Lately, considering this list, I've been attracted again to "Queen Jane Approximately," one of Dylan's best "list-making" songs. One the sharpest songs on his 1966 double-album Blonde on Blonde, this love-sick lament is deceptively simple, It first reads as the moaning agony of a young man moaning in the moonlight, but the closer look, the harder listen avails us a tour of the troubled sideroads and detours a saddened might wander. The song is a lament, a plea, the wishful thinking of a rejected suitor holding out the hope for reconciliation for a lover who has left. Dylan's lyrics on Blonde on Blonde were the best he wrote during his long and quarrelsome career. They were a sardonic mash-up of kitchen sync surrealism and hallucinogenic Symbolism that brought the demented perceptions of Rimbaud and Verlaine into the American idiom.
The album is to be felt, not understood. It's a visceral experience. The lyrics defied literal interpretation but still resonated with you in ways that made you think of your circumstances that defy the easy explanation. "Queen Jane Approximately" stands out for the opposite reasons; the language is simple, direct, and sharp. The lyrics, with only the lightest surreal tint attached to them, investigate a purely human experience. The stanzas are an inventory of interpersonal failures, the collapse of a world upon someone who imagined they were the center of it. Being the center of the universe is too much because gravity will eventually crush you.
When your mother sends back all your invitationsAnd your father, to your sister, he explainsThat you're tired of yourself and all of your creationsWon't you come see me, Queen Jane?Won't you come see me, Queen Jane?
The basic idea is that we have a personality at the center of this entreaty, someone suffering the agonies of frustration, unfulfilled dreams, incredible, horrible ennui who, it seems, has been in stasis for a very long time. We are hearing someone assessing how their life has gone wrong and what choices made have to make it a different and more beneficial situation, a contemplation so severe that we witness, I suspect, the "paralysis of analysis." The estrangement of even the most severe narcissist from the self-gratifying, self-admiring activities that gave them their most precious reason to live which drags one to the bottom floor of their devastated justification to continue breathing the same air as the rest of us: a life in tatters, shattered, cursed with an acute view of self-designed schemes, agendas, world-classifying agendas that failed one after another, Queen Jane, we suppose, is slump-shouldered, smoking too many cigarettes, engaging in various means of self-destruction by the inch. Dylan's narrator, a former lover perhaps, a jilted suitor who realizes what a full-blown mess this person is and yet still desires company, intimacy, still strives to be a rock to anchor her despair upon, offers himself, his fellowship, his support quite despite all the sharply described failures he recounts as he makes his offer.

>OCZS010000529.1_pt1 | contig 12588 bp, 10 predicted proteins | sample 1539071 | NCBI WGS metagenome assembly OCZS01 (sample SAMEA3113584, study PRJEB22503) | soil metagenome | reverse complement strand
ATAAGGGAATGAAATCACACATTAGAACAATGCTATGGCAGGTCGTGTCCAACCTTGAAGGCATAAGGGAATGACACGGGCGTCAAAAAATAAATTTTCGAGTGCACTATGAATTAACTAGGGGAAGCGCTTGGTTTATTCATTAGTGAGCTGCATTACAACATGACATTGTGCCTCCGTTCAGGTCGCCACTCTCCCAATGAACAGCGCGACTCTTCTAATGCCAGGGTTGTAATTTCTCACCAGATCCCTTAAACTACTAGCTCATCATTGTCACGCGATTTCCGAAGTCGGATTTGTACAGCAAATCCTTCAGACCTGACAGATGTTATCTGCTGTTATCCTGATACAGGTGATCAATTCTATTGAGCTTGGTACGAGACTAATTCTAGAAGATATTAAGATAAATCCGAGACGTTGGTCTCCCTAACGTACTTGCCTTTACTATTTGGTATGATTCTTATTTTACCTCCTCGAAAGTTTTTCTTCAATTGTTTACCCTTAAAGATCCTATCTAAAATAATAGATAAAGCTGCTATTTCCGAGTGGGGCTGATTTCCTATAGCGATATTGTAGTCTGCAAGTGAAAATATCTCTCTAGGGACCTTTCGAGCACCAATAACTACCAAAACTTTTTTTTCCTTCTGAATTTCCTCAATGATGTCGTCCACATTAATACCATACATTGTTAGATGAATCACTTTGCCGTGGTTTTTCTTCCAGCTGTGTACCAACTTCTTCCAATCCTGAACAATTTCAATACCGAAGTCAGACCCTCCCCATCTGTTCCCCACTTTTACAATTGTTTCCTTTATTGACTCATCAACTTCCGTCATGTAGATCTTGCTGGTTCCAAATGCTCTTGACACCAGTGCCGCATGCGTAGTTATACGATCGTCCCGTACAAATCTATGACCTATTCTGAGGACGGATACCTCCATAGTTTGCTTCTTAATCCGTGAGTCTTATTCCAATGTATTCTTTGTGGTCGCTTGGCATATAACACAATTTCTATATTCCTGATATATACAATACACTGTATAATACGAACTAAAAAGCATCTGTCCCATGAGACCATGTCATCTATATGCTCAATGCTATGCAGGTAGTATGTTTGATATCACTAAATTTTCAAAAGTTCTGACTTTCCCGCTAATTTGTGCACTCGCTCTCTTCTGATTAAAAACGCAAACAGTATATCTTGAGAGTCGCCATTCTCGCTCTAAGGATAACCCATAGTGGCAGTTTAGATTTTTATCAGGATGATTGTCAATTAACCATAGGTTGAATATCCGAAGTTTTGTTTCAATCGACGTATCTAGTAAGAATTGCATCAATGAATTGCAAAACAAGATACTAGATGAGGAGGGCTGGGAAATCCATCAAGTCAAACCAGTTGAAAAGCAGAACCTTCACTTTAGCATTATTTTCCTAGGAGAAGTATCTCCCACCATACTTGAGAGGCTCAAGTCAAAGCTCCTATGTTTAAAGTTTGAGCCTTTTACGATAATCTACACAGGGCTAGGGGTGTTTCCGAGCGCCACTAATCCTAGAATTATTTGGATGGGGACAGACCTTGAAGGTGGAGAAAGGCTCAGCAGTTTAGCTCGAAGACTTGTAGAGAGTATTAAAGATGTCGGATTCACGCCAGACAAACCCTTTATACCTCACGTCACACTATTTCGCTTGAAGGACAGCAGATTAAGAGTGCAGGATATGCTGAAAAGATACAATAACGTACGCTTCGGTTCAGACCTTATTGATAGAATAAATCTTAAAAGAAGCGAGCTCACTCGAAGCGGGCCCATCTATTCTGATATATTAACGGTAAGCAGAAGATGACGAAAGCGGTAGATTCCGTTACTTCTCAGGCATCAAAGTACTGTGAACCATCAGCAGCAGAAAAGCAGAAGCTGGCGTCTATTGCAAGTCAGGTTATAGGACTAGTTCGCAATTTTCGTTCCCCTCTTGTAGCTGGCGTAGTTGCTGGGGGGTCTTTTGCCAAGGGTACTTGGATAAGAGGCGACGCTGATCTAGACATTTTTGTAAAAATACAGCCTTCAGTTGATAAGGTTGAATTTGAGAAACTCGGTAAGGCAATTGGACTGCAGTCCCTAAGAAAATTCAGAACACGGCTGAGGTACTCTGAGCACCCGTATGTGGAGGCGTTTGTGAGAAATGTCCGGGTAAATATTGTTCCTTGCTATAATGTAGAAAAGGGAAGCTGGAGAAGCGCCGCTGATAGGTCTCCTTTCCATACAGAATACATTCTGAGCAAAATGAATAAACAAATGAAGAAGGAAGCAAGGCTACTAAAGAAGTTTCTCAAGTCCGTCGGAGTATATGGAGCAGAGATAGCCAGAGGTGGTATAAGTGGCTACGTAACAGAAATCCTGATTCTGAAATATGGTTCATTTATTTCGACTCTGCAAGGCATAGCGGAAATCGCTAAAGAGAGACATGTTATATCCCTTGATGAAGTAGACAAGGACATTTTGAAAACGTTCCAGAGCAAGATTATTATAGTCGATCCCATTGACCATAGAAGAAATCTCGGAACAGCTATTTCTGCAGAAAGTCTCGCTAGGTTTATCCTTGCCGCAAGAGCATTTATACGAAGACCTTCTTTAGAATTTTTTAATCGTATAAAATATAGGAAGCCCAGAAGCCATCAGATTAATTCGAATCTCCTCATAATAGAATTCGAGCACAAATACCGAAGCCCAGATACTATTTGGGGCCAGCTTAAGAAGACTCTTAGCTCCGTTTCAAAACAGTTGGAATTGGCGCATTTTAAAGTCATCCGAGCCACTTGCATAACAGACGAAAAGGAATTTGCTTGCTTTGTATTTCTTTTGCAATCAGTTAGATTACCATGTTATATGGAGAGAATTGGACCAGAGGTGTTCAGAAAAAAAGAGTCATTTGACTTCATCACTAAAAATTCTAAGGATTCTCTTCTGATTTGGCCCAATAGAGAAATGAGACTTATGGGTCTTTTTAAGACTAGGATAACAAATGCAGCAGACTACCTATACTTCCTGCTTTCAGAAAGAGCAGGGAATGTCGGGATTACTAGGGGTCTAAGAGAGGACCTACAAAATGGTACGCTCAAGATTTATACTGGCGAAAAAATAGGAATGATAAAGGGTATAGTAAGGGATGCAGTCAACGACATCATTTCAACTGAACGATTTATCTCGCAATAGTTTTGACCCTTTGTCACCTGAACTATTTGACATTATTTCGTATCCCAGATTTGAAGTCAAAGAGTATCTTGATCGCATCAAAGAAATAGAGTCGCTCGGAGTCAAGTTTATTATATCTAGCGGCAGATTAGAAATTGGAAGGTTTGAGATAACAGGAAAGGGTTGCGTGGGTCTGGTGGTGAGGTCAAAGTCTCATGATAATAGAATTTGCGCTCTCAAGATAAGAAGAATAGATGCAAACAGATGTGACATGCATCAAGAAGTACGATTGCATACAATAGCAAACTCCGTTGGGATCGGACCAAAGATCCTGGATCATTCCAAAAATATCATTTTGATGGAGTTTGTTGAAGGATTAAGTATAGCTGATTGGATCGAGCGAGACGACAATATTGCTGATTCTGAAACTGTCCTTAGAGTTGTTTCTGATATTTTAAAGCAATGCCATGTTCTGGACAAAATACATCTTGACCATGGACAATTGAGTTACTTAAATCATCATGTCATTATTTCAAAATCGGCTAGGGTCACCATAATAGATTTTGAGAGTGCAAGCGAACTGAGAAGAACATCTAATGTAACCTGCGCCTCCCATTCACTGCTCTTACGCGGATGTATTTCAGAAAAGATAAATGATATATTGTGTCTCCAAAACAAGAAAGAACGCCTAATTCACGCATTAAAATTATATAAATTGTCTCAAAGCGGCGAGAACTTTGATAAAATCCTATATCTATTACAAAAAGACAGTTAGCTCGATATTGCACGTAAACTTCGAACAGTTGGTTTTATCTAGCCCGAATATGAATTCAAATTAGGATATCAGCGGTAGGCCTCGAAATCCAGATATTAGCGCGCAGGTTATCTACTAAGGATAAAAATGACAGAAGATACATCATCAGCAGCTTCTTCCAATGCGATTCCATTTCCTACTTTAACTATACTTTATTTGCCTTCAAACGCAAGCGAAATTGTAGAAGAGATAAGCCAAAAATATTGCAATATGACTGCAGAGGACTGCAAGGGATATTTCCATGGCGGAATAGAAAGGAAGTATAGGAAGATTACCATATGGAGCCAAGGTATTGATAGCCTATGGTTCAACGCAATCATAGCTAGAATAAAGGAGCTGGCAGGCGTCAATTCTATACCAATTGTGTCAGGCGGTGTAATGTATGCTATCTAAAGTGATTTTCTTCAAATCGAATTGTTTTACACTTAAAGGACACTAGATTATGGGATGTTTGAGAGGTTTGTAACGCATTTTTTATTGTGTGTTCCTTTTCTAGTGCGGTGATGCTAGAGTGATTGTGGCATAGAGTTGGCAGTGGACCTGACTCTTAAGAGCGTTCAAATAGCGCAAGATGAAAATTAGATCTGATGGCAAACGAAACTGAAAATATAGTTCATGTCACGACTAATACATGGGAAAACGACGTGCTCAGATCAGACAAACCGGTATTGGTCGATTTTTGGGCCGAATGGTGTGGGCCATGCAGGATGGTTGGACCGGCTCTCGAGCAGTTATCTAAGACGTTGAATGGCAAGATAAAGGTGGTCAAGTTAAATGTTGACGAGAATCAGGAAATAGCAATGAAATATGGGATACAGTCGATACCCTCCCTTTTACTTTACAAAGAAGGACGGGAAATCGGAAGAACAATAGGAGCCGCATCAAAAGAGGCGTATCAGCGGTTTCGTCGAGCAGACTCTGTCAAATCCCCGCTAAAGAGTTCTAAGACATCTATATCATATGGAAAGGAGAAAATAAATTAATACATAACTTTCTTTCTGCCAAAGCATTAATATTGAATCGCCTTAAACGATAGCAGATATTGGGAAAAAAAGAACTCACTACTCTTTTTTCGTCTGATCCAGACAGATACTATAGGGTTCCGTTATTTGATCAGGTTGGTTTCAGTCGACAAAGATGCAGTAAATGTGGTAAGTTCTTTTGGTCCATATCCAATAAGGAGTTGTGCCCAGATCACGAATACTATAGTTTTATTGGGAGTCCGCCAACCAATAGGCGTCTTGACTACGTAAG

Now, when all of the flower ladies want back what they have lent youAnd the smell of their roses does not remainAnd all of your children start to resent youWon't you come see me, Queen Jane?Won't you come see me, Queen Jane?
This is Dylan's lyric writing at its best, a bit disgusted, surreal in ways that match the speechless experiences of the soul without the lard of banal introspection. There is an endearing and enduring. This is fatalism, and "Queen Jane Approximately" is discreetly the song of a man who is a glutton for punishment. Even without the profession of unconditional love, there is the sense of a young man deep in his intoxication. He imagines himself as a saint, a martyr for a more significant cause, the delicious delusion that one has an inexhaustible store of patience to accept the consequences of loving a person committed to making decisions based on self and garnering misery and self-pity as the reward. This is a preview of a tragedy under construction. The suitor is as damaged as the woman he is making his overtures.
Now, when all the clowns that you have commissionedHave died in battle or in vainAnd you're sick of all this repetitionWon't you come see me, Queen Jane?Won't you come see me, Queen Jane?
The language is a finessed balance between comprehensible plain-speak and Dylan's penchant for surreal sizing the details; this makes the situation plain as glass yet quaintly familiar. And the fact the guitar and piano sound a bit sour, out of tune (perhaps) adds to the alluring strangeness. This is what one sees at the intersection of Desolation Row and Positively 4th Street.